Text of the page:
Wednesday, September 21, 2011

How to Dry Zucchini

The zucchini have been producing for weeks now and it's a bumper crop! If you grow zucchini, you probably give away several pounds of this summer squash every year. Why not dry your excess? It’s easy to dehydrate zucchini to use later in zucchini bread, cake, muffins, stews, and soups.

Although zucchini can be frozen or canned, both methods result in a mushy product and require lots of storage space. Dehydrated zucchini comes closest to the fresh product in taste and appearance. The beauty of dehydrating is that dried foods require much less storage space than foods preserved through any other method. Ten pounds of zucchini will yield less than a pound (or about three to four pints) of dried zucchini.

Sliced zucchini ready to blanch.

To dry, use young zucchini (before the seeds are very large). Either grate the zucchini or slice ¼” thick. Then blanch for about four minutes. To blanch, place the zucchini in boiling water for four minutes. Then drain and spread onto dehydrator trays. Blanching kills any microorganisms that might be present on the squash and also inactivates enzymes that could change the flavor, color, or texture of the final product. Blanching also helps the zucchini dry more quickly. Dry for ten or more hours, or until the zucchini slices are brittle (grated zucchini will take approximately half as long to dry as zucchini slices).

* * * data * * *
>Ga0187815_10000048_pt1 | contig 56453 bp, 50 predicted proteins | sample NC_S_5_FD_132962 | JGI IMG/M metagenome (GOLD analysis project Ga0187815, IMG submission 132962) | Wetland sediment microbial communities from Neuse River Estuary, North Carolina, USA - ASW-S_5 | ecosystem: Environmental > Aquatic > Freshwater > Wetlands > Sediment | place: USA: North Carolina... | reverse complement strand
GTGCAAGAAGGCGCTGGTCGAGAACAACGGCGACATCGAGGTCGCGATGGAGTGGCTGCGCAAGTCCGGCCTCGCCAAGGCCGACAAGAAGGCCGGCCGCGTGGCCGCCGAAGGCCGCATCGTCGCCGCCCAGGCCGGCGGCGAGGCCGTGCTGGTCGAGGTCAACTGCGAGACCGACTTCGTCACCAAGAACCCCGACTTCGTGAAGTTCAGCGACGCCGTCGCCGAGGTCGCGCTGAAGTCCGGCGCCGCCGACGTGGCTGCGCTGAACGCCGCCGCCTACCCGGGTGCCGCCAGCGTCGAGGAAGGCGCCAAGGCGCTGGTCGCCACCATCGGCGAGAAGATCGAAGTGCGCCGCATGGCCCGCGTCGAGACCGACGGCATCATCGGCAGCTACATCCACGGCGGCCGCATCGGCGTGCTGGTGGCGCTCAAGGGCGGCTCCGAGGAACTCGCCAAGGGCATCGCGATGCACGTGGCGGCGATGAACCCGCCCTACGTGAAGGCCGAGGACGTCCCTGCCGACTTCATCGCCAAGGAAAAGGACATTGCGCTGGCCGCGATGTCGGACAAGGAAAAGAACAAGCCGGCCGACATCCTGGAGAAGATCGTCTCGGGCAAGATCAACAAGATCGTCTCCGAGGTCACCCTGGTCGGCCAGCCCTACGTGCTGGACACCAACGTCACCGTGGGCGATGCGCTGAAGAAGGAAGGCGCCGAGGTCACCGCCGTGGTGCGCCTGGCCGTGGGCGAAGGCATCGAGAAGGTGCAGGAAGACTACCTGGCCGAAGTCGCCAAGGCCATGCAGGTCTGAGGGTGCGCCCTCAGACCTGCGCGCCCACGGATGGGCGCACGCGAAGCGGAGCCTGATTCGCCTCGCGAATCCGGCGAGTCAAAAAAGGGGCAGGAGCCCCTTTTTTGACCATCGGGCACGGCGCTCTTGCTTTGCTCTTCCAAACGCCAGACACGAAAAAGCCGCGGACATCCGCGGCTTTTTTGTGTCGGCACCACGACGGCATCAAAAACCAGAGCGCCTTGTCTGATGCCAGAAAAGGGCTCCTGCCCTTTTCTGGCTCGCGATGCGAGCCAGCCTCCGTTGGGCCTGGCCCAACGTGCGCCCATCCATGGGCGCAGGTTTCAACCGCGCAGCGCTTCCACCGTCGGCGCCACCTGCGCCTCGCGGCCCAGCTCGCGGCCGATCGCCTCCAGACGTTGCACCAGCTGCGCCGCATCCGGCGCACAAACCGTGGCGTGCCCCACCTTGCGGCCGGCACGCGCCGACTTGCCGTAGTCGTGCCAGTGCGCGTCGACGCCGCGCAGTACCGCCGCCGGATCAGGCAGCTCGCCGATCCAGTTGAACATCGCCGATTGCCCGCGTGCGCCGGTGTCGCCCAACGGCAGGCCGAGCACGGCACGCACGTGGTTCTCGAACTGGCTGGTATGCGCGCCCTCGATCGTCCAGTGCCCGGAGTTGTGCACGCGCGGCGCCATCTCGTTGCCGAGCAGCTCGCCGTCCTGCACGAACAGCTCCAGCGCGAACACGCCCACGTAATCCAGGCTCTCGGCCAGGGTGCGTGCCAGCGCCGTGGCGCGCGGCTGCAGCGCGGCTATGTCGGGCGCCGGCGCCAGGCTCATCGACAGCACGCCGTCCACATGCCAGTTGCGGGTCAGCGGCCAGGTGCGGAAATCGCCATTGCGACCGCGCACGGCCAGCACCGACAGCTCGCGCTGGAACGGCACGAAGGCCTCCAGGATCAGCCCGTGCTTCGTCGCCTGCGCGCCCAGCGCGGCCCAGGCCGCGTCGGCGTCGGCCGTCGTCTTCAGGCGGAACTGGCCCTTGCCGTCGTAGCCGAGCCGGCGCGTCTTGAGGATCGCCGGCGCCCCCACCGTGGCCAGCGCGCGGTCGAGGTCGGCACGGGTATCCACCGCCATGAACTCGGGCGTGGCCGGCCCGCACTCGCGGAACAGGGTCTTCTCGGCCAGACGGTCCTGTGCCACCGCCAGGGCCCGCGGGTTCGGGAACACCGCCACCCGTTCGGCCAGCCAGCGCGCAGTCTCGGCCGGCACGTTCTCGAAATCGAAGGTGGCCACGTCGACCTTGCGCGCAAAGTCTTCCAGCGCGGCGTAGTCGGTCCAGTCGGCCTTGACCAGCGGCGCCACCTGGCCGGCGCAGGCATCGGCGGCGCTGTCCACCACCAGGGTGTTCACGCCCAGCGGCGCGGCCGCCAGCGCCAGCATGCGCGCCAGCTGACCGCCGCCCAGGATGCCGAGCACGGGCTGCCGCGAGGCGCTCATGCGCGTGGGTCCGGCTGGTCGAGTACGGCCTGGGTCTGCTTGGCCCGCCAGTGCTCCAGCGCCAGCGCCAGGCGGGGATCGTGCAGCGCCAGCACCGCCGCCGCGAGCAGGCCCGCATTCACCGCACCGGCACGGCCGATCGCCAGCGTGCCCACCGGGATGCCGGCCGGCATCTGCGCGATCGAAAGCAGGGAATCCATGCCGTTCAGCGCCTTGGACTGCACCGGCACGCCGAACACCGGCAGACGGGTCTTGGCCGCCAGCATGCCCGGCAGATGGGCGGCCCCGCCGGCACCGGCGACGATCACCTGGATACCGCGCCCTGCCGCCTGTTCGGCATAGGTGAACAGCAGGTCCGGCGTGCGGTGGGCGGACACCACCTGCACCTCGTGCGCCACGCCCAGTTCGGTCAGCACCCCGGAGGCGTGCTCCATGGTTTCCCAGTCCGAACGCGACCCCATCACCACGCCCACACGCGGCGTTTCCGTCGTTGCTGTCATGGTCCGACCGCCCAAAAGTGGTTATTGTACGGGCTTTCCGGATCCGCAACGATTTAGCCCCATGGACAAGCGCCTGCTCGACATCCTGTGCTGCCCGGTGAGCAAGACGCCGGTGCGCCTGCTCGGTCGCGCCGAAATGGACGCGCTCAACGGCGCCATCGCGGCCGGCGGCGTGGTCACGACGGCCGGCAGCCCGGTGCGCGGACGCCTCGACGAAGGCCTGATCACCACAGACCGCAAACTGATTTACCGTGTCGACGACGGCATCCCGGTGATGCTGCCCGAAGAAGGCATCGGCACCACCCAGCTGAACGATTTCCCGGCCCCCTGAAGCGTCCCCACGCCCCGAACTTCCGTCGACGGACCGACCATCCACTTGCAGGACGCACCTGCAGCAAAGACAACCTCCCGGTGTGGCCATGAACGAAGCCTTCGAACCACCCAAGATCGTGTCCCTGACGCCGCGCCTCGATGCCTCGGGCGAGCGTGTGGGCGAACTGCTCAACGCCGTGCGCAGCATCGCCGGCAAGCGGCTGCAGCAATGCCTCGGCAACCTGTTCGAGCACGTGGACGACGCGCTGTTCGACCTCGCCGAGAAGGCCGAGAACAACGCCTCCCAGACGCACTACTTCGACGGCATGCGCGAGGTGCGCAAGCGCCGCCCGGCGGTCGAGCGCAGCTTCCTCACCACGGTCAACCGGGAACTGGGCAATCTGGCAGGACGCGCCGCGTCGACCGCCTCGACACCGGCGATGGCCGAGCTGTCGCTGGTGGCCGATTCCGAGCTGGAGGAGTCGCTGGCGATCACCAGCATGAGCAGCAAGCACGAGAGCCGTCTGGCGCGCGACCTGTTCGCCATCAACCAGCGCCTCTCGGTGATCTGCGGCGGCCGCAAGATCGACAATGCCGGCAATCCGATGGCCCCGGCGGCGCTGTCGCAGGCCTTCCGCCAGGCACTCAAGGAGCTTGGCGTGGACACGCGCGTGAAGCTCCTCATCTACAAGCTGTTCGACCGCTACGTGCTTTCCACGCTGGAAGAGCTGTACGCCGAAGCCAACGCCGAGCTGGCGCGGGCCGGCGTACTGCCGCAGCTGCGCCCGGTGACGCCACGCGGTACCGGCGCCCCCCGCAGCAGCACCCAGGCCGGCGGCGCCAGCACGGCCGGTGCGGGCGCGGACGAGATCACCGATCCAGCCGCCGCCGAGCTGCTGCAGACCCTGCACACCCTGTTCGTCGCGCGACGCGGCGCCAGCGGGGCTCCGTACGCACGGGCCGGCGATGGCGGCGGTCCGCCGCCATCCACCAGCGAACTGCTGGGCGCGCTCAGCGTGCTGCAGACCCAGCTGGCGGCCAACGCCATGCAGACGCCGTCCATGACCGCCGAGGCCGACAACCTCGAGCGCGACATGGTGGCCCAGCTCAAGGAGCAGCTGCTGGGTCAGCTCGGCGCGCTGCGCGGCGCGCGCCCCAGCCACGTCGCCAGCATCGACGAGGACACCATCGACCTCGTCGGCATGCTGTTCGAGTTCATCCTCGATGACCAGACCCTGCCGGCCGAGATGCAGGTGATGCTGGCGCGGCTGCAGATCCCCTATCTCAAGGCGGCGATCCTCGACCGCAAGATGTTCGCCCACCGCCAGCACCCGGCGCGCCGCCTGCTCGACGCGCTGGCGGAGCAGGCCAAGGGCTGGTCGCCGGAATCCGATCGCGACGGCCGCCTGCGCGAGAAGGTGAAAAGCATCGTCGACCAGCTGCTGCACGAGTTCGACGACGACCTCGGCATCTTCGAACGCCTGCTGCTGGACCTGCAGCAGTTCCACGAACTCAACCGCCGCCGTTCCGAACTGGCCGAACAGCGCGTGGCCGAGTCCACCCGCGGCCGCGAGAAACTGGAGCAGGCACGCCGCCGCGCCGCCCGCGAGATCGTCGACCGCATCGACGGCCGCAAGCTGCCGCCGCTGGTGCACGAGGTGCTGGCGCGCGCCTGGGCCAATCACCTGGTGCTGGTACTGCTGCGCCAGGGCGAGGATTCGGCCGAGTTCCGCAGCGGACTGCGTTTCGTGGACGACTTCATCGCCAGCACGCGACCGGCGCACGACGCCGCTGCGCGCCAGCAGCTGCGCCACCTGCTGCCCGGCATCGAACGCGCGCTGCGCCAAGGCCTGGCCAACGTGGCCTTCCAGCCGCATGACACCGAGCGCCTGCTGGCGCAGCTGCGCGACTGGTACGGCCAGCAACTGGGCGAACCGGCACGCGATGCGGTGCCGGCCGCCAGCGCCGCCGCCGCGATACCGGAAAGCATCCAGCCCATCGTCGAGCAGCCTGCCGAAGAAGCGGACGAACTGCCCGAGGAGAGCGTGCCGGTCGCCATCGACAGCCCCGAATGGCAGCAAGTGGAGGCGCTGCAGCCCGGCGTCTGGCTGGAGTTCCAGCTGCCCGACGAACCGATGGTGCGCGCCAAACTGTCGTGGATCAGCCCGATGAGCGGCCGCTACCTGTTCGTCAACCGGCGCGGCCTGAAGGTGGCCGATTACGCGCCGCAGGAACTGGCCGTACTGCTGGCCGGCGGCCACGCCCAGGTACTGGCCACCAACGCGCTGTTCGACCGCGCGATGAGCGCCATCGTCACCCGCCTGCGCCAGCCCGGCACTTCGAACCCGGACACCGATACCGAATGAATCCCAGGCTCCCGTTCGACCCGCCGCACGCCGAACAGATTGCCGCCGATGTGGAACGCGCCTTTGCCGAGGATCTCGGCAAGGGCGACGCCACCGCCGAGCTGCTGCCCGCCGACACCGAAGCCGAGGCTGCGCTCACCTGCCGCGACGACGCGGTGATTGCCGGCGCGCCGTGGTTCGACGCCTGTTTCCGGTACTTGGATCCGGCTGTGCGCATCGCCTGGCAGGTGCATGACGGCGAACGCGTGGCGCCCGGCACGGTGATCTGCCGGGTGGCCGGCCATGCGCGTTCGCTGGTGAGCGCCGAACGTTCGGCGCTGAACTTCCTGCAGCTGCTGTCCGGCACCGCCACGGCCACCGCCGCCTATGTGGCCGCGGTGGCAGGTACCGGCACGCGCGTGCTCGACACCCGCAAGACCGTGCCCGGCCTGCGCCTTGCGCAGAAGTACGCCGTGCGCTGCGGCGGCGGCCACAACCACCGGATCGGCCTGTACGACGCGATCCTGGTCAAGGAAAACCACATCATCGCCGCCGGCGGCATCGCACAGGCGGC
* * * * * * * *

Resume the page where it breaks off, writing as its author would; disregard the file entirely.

To use dried zucchini in a soup or stew, just add it directly to the liquid and allow it to cook with the other ingredients. But if you are making baked or fried goods, you must reconstitute the zucchini first by placing the dried slices (or grated pieces) in a heat-proof bowl and covering with twice as much boiling water. Allow to sit for about 30 minutes then drain and squeeze out the excess water.

Zucchini before drying


Uses for dried zucchini:
Bread
Muffins
Soup and stew
Ratatouille
Fritters
Casserole
Dip
Eat like chips





Dried zucchini



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